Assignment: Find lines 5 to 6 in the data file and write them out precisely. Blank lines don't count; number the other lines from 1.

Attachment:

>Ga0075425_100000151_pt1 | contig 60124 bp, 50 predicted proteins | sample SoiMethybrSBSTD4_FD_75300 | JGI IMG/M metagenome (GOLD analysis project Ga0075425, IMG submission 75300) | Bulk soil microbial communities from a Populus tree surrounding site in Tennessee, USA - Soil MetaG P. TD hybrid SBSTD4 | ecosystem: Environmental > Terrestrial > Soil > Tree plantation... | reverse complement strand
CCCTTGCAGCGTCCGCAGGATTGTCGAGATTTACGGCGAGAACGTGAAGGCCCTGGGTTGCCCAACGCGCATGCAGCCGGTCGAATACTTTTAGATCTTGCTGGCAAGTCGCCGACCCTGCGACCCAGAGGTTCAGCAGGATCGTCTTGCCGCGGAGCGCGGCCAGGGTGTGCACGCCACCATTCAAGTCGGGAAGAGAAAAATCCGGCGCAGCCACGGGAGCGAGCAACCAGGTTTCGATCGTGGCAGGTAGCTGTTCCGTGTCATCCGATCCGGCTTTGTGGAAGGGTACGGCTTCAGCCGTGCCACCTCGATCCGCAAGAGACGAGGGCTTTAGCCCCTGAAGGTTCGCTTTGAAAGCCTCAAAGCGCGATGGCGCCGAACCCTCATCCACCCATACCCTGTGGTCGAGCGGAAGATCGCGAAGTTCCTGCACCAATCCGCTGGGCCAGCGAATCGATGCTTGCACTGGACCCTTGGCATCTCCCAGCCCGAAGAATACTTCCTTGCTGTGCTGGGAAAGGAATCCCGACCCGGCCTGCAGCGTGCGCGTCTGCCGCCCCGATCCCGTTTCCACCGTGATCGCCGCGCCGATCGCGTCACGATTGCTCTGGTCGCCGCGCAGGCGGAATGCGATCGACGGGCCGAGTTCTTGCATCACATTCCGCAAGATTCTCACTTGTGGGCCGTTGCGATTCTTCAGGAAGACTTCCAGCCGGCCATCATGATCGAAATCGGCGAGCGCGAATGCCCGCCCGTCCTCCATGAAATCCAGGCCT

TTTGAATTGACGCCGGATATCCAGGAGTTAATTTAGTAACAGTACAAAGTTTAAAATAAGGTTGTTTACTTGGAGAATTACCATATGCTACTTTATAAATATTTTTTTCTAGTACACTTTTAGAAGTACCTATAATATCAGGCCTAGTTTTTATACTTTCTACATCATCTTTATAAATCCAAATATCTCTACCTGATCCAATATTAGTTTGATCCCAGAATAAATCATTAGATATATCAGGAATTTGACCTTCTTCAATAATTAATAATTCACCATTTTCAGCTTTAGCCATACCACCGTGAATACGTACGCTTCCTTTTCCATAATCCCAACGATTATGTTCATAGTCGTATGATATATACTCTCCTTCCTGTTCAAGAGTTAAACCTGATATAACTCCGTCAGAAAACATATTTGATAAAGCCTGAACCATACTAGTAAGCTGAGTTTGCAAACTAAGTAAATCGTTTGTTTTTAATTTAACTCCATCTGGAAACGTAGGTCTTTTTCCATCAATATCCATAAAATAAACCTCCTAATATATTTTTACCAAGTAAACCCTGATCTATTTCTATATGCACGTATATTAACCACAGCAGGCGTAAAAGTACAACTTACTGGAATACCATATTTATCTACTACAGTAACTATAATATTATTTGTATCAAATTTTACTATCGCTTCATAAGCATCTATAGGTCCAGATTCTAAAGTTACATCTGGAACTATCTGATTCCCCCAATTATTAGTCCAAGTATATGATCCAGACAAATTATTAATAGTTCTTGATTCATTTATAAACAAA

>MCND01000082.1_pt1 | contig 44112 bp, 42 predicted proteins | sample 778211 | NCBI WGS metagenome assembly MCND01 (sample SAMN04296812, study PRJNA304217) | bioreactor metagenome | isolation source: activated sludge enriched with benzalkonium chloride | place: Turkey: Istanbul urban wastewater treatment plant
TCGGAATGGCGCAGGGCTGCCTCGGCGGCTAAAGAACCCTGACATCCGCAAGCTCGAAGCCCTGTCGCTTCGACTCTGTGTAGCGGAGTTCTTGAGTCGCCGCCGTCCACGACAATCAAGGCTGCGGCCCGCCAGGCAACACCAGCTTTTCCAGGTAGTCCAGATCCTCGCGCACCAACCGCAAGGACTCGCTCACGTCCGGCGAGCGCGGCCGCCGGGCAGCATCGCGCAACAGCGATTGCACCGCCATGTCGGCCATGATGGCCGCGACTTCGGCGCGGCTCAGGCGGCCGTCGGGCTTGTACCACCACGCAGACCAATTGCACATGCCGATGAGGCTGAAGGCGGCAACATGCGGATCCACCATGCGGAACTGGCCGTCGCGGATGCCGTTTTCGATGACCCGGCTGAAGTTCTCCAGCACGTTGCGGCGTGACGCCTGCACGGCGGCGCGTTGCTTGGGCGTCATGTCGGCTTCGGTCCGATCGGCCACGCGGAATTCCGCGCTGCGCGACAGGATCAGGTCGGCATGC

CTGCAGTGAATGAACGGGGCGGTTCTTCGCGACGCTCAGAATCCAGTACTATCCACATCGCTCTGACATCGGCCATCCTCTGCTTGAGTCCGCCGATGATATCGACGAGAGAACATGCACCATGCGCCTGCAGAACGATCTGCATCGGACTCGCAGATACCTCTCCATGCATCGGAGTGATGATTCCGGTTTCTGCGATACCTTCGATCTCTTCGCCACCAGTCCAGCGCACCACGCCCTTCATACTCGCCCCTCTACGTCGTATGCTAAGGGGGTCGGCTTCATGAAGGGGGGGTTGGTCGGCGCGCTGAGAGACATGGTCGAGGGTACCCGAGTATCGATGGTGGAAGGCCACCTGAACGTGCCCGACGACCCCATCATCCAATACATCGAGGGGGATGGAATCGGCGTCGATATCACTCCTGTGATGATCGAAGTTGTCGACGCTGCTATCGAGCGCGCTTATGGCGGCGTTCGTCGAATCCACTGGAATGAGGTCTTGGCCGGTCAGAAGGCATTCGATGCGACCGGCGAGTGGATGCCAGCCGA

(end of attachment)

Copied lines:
TCGGAATGGCGCAGGGCTGCCTCGGCGGCTAAAGAACCCTGACATCCGCAAGCTCGAAGCCCTGTCGCTTCGACTCTGTGTAGCGGAGTTCTTGAGTCGCCGCCGTCCACGACAATCAAGGCTGCGGCCCGCCAGGCAACACCAGCTTTTCCAGGTAGTCCAGATCCTCGCGCACCAACCGCAAGGACTCGCTCACGTCCGGCGAGCGCGGCCGCCGGGCAGCATCGCGCAACAGCGATTGCACCGCCATGTCGGCCATGATGGCCGCGACTTCGGCGCGGCTCAGGCGGCCGTCGGGCTTGTACCACCACGCAGACCAATTGCACATGCCGATGAGGCTGAAGGCGGCAACATGCGGATCCACCATGCGGAACTGGCCGTCGCGGATGCCGTTTTCGATGACCCGGCTGAAGTTCTCCAGCACGTTGCGGCGTGACGCCTGCACGGCGGCGCGTTGCTTGGGCGTCATGTCGGCTTCGGTCCGATCGGCCACGCGGAATTCCGCGCTGCGCGACAGGATCAGGTCGGCATGC

CTGCAGTGAATGAACGGGGCGGTTCTTCGCGACGCTCAGAATCCAGTACTATCCACATCGCTCTGACATCGGCCATCCTCTGCTTGAGTCCGCCGATGATATCGACGAGAGAACATGCACCATGCGCCTGCAGAACGATCTGCATCGGACTCGCAGATACCTCTCCATGCATCGGAGTGATGATTCCGGTTTCTGCGATACCTTCGATCTCTTCGCCACCAGTCCAGCGCACCACGCCCTTCATACTCGCCCCTCTACGTCGTATGCTAAGGGGGTCGGCTTCATGAAGGGGGGGTTGGTCGGCGCGCTGAGAGACATGGTCGAGGGTACCCGAGTATCGATGGTGGAAGGCCACCTGAACGTGCCCGACGACCCCATCATCCAATACATCGAGGGGGATGGAATCGGCGTCGATATCACTCCTGTGATGATCGAAGTTGTCGACGCTGCTATCGAGCGCGCTTATGGCGGCGTTCGTCGAATCCACTGGAATGAGGTCTTGGCCGGTCAGAAGGCATTCGATGCGACCGGCGAGTGGATGCCAGCCGA